Agent 0101: Superhero of the Digital Age

For years, millions of people immersed themselves in stories about special agents, and are mesmerised by characters such as James Bond, Beatrix Kiddo and Jason Bourne. Today, Agent 007 has become the archetype for someone who fights powerful and cunning villains, often facing great odds, but ultimately prevails – thanks to exceptional wits, resourcefulness and, of course, advanced tech. Unsurprisingly, the charming appeal of the figure is driving many to secretly wonder what it would be like to have a similarly exciting and thrilling job.
For much of human history, jobs of security specialists entail physically operating in the domain they are securing – travel to a faraway city, safeguard the location, then neutralise the suspect. As the world becomes more digitally connected, security has a new added dimension.
Securing the digital infrastructure has become just as important as the world outside the window, if not more – lower your guard and an intruder will infiltrate the network, copy valuable trade secrets, steal hard-earned money and even compromise the security of your physical environment which is increasingly filled with objects connected to the net.
However, unlike Agent 007 who roams the streets in a luxury supercar, Agent 0101 – our present-day agent – brandishes a sleek laptop to patrol virtual realms for signs of hackers.

Superheroes Wanted
Cybersecurity is rapidly becoming one of the most exciting fields in technology. As an emerging discipline, its constant evolution offers many opportunities for growth. Combined with heightened awareness of its importance, cybersecurity specialists are in high demand and greatly valued by organisations. No wonder so many tech professionals are showing keen interest in cybersecurity. Question is, what does it really take for one to have a successful career as Agent 0101?

Superhuman Skills Needed
Cybersecurity is a complex discipline that often requires a combination of very different skills.

Technical Know-how
To start with the obvious, technical knowledge is essential for someone operating in the digital domain.

  • A strong grasp of programming languages such as C++, Java and PHP is fundamental for a sound understanding of what is going on in the system backend.
  • Knowledge of how malware works enables the guardian to identify threats and secure networks in times of crisis.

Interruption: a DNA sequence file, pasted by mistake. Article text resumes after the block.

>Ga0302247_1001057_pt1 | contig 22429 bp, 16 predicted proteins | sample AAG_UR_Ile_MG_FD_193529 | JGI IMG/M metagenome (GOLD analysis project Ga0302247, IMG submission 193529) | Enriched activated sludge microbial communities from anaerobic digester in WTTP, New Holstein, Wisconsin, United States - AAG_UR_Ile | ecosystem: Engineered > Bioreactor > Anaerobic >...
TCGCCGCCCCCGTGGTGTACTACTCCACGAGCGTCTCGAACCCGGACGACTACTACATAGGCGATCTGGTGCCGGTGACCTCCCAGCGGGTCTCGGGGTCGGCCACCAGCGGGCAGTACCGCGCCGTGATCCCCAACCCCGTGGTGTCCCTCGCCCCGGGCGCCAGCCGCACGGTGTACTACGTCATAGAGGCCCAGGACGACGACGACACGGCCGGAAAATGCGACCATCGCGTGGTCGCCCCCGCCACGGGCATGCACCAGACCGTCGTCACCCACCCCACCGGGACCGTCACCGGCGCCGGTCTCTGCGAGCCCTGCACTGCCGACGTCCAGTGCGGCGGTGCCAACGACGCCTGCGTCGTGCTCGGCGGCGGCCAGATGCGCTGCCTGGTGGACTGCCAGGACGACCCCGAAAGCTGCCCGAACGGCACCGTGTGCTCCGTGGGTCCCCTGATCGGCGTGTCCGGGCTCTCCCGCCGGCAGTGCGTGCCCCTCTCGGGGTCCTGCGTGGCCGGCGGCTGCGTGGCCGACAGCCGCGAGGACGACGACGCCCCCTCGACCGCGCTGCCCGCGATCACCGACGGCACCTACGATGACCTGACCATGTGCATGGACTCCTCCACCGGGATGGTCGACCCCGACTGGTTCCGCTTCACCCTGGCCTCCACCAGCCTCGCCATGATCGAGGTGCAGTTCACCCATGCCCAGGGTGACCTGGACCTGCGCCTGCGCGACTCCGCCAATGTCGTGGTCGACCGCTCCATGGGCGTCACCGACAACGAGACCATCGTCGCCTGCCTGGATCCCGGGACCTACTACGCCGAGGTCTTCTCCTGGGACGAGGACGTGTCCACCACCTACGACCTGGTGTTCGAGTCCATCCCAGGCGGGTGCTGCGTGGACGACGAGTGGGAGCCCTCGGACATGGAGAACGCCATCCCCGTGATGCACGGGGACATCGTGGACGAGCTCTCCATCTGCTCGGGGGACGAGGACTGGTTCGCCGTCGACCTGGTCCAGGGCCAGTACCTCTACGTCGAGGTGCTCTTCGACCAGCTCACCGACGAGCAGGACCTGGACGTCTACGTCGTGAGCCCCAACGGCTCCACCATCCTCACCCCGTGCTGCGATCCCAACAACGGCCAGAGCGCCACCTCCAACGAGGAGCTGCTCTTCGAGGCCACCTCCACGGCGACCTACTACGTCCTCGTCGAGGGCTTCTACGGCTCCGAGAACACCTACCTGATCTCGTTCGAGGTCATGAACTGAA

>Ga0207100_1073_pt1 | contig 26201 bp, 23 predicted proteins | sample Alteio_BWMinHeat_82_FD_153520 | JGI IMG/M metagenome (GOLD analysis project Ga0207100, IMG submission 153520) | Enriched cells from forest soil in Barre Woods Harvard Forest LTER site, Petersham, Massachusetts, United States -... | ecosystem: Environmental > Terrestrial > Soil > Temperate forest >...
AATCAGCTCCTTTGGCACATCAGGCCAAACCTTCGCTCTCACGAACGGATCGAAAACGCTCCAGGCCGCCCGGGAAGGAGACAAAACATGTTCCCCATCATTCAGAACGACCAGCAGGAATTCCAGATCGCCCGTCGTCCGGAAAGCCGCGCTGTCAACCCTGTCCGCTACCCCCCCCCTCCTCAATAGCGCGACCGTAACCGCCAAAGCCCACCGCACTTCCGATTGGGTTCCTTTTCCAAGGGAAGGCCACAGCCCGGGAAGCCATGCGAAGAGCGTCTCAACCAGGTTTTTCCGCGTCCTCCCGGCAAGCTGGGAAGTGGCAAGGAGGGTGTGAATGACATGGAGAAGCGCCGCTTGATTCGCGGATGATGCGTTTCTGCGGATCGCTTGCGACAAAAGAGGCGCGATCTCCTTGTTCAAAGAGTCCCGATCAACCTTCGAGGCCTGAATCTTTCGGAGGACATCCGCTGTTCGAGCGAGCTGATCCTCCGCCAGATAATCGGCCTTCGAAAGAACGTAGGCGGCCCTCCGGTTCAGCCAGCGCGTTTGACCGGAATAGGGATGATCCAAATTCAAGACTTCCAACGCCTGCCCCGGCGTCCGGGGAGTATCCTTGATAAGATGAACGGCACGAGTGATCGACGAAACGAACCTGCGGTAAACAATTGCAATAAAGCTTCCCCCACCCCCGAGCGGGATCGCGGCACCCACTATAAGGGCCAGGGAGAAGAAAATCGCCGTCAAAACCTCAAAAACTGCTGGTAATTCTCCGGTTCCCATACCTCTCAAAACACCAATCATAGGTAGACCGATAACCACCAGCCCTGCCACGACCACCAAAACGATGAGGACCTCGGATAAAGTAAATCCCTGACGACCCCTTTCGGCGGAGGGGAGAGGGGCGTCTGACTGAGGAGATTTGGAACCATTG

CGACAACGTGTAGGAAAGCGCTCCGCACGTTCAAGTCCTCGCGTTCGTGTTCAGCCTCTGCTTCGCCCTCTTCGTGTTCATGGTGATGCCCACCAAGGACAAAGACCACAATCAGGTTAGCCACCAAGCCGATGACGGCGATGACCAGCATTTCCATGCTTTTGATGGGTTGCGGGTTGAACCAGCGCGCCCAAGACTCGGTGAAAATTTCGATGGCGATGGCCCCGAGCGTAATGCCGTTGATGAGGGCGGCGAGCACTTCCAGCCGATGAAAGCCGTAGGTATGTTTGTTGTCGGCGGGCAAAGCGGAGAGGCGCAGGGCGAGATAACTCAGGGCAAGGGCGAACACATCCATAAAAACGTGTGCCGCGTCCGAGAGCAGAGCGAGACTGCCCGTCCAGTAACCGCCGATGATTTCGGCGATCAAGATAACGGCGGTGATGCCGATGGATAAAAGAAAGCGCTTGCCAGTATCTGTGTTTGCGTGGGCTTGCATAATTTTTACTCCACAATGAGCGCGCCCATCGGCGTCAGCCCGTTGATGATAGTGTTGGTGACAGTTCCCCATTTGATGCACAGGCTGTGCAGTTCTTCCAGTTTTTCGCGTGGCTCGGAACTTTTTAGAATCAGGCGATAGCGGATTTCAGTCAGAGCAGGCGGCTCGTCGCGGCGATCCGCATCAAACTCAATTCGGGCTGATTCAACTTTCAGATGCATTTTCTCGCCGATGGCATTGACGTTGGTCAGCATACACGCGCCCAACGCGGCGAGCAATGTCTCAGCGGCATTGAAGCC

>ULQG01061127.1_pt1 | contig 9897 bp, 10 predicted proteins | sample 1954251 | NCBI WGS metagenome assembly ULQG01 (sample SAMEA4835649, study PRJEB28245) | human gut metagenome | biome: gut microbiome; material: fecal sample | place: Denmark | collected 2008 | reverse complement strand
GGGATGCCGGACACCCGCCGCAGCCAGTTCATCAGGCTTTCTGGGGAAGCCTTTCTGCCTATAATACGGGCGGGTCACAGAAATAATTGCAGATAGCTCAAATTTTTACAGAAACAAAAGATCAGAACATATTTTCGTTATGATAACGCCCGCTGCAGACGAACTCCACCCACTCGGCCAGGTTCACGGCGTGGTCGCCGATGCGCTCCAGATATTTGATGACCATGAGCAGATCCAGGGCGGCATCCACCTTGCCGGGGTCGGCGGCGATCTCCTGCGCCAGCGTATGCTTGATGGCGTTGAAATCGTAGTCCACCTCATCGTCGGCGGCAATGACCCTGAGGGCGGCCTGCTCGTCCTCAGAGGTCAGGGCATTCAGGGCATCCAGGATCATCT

• A good understanding of cloud technologies and IoT is becoming crucial since many companies are increasingly relying on distributed computing.

Business Savviness
Yet, the technical excellence is just one part of the cybersecurity skill set. After all, safeguarding complex networks calls for a complete approach.

  • A solid insight into how organisations operate, their structure and the way they conduct their business ensures that devised solutions are tailored to meet the organisation’s needs and achieve optimum impact.
  • An appreciation for the processes that are essential for their success, as well as what makes them vulnerable. This way, the agent has a good grounding of not only the “How” but also the “Why” of a potential attack and move fast to mitigate or prevent it.

Interpersonal Skills
This leads to two other important traits of the cybersecurity expert – emotional intelligence and people skills.

  • Empathy for the motivations, psychology and thinking behind hackers’ actions helps the cyber-agent to stay one step ahead and beat them at their own game.
  • Being a strong communicator is handy when it comes to explaining complex aspects of the job to colleagues, put everyone on the same page, get necessary resources and enjoy a faster career progression.


Lots of fun guaranteed
As we see, just like Agent 007, the job of Agent 0101 offers an incredible mix of fun and excitement. Be warned though that the job also has its share of challenges and demands, like ceaseless learning and mastering of new skills. The good news is, for those of you who can rise above it all, you will have a chance to embark on an adventure just as thrilling as one of Ian Fleming’s books.
Indeed, to do well in this field, you will need to be a technologist, a consultant and a people person all at once – just like superheroes with their supernormal powers.

First published in the IT Society Magazine by the Singapore Computer Society

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Spotlight with the Singapore Computer Society

This conversation took place between the Singapore Computer Society and me in the winter of 2017. I’ve been volunteering with SCS for some time and love what this organization does to promote technological literacy and empower people with tech. It was very fun to talk about AI and how it is transforming many industries, including the most creative ones, such as marketing.

Earliest Tech Experience: Playing games on a Pentium 386 (bought in Singapore, by the way)
Role Model: His father